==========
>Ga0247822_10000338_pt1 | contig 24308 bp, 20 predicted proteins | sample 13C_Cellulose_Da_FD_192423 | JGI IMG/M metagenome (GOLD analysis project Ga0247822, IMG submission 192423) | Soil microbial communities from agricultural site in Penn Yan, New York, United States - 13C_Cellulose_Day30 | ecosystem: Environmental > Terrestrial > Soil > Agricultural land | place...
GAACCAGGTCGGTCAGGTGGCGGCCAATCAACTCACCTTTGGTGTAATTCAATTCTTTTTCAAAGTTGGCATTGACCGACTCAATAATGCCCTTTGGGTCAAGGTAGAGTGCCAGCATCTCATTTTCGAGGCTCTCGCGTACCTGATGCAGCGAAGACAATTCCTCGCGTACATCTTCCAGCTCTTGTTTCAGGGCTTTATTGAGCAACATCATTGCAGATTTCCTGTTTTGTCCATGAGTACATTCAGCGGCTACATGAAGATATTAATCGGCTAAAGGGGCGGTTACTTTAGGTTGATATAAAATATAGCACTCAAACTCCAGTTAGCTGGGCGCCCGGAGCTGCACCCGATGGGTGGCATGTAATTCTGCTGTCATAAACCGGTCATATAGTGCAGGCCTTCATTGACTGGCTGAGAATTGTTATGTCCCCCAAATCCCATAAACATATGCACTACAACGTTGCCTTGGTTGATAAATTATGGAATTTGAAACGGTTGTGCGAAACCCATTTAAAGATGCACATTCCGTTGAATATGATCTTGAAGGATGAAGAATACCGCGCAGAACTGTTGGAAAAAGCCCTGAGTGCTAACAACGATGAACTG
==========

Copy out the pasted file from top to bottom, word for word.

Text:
>Ga0247822_10000338_pt1 | contig 24308 bp, 20 predicted proteins | sample 13C_Cellulose_Da_FD_192423 | JGI IMG/M metagenome (GOLD analysis project Ga0247822, IMG submission 192423) | Soil microbial communities from agricultural site in Penn Yan, New York, United States - 13C_Cellulose_Day30 | ecosystem: Environmental > Terrestrial > Soil > Agricultural land | place...
GAACCAGGTCGGTCAGGTGGCGGCCAATCAACTCACCTTTGGTGTAATTCAATTCTTTTTCAAAGTTGGCATTGACCGACTCAATAATGCCCTTTGGGTCAAGGTAGAGTGCCAGCATCTCATTTTCGAGGCTCTCGCGTACCTGATGCAGCGAAGACAATTCCTCGCGTACATCTTCCAGCTCTTGTTTCAGGGCTTTATTGAGCAACATCATTGCAGATTTCCTGTTTTGTCCATGAGTACATTCAGCGGCTACATGAAGATATTAATCGGCTAAAGGGGCGGTTACTTTAGGTTGATATAAAATATAGCACTCAAACTCCAGTTAGCTGGGCGCCCGGAGCTGCACCCGATGGGTGGCATGTAATTCTGCTGTCATAAACCGGTCATATAGTGCAGGCCTTCATTGACTGGCTGAGAATTGTTATGTCCCCCAAATCCCATAAACATATGCACTACAACGTTGCCTTGGTTGATAAATTATGGAATTTGAAACGGTTGTGCGAAACCCATTTAAAGATGCACATTCCGTTGAATATGATCTTGAAGGATGAAGAATACCGCGCAGAACTGTTGGAAAAAGCCCTGAGTGCTAACAACGATGAACTG